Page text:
Rate Limiter From Scratch in Python Part 1


After reading ByteByteGo course motivated me to write a rate limiter. So I decided to do it in 500lines theme.

We will focus on how to create the interfaces and components, to allow extensibility in the predicted ways.

You can find the complete source code here.

What is a Rate Limiter?

Well, there are a lot of great explanations on what is a rate limiter, but I’ll give a minimal introduction to it for this post.

A rate limiter is software that limits how many times someone can repeat an action in your software. Take Twitter as an example; they need to specify how often someone can send a tweet per minute; otherwise, one person can create 1 million tweets in a second and fill up all their server resources.

High Level Design

First off, what should our rate limiter do? The rate limiter should be a function that takes in a request, decides if the request can go through or not based on the current statistics.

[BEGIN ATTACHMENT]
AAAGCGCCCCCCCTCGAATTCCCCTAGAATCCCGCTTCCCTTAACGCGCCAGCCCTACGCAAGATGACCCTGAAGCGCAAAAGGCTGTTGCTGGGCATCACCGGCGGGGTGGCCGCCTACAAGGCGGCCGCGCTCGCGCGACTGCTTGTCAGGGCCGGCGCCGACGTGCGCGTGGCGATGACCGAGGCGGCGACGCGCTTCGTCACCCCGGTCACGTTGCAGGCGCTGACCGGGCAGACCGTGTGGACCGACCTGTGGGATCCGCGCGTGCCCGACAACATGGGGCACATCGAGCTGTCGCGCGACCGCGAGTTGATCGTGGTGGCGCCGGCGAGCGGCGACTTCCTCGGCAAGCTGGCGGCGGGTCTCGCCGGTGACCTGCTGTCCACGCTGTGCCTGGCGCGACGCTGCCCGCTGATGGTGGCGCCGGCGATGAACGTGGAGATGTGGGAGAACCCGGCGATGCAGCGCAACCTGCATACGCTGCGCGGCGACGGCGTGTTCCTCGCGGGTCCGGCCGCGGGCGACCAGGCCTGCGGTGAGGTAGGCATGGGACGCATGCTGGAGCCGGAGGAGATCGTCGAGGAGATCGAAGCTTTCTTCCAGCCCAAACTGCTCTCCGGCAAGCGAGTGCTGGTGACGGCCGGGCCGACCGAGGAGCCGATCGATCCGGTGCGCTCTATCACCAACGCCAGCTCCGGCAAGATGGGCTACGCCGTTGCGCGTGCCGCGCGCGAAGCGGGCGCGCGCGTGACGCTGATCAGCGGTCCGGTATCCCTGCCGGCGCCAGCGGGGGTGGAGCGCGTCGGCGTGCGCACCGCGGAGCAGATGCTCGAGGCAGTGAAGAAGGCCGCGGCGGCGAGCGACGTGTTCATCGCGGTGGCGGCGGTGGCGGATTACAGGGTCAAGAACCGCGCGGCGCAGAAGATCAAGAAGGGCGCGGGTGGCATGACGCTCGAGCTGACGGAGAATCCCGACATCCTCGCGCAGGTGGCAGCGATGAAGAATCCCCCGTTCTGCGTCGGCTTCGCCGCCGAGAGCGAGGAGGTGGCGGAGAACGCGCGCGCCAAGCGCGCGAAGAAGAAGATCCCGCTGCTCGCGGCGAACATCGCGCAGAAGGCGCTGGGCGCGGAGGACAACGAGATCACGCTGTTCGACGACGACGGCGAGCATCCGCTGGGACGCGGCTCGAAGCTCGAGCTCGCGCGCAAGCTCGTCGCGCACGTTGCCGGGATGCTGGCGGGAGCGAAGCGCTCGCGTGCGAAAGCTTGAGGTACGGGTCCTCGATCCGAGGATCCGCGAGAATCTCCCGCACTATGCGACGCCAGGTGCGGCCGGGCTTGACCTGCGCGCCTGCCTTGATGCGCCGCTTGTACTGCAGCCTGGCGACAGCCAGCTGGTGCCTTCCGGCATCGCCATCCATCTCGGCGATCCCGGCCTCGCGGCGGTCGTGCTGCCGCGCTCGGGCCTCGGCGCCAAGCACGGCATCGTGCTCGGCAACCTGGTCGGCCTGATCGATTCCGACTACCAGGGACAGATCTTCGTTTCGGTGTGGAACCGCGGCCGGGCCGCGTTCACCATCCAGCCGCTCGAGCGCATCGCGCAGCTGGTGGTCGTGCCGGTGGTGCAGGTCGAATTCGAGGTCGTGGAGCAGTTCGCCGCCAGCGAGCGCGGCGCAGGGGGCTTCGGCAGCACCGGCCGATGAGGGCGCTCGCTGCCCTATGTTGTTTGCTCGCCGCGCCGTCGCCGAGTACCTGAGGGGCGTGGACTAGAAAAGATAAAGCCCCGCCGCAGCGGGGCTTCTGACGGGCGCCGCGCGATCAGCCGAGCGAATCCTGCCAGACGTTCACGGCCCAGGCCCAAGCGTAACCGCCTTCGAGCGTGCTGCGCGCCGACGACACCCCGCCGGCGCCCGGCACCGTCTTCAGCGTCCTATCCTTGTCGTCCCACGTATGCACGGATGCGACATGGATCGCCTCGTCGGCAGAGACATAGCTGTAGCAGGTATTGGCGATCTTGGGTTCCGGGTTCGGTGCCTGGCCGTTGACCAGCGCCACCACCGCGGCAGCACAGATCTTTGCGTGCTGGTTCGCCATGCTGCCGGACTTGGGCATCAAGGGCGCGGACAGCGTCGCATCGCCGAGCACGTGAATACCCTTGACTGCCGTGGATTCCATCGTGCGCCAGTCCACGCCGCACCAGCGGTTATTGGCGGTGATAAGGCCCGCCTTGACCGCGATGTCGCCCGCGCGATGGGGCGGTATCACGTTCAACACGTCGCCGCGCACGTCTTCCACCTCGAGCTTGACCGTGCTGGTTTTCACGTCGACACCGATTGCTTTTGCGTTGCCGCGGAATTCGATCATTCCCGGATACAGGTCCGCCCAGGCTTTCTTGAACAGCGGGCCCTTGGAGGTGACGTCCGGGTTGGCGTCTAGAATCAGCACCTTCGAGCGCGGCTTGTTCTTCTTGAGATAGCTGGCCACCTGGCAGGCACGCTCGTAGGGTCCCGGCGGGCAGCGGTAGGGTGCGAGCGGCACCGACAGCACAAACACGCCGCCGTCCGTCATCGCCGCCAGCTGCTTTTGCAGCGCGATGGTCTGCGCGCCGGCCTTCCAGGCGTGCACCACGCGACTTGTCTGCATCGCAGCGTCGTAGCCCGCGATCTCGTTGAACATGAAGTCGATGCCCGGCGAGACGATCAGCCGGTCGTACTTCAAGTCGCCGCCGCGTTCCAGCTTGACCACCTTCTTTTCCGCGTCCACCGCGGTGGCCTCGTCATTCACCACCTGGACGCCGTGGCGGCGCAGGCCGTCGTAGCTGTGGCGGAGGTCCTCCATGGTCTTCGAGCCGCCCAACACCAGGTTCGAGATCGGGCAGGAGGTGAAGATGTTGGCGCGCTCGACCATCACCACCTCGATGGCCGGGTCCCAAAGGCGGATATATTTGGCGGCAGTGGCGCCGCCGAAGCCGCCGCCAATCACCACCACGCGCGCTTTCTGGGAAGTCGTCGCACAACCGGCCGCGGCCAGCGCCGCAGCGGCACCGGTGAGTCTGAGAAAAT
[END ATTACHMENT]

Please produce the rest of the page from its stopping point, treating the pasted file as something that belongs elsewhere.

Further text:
We are going to implement the following features:

  1. Rule-based rate limiting: let the user define rules
  2. Support both local memory and Redis as storage backend
  3. Support the following rate-limit algorithms:
  4. Token bucket
  5. Fixed window
  6. Sliding window log
  7. Sliding window counter
  8. Distributed deployment model:
    • deploying multiple instances with consistent and eventual consistency models.

What are the components of our system?

System Components

Breaking down the components:

Rules storage: it is responsible for loading rules and providing them to the rate limiter.

Separating this component allows the service independent of how the rules should be loaded into the service. We want to start the application with a set of rules saved on disk, but it’s helpful to be able to add/remove rules from an API endpoint while the application is running.

Although we will not implement that part in this guide, separating this is good for easier testing and future extensibility.

Storage : This component is responsible for holding data used by rate-limiting algorithms.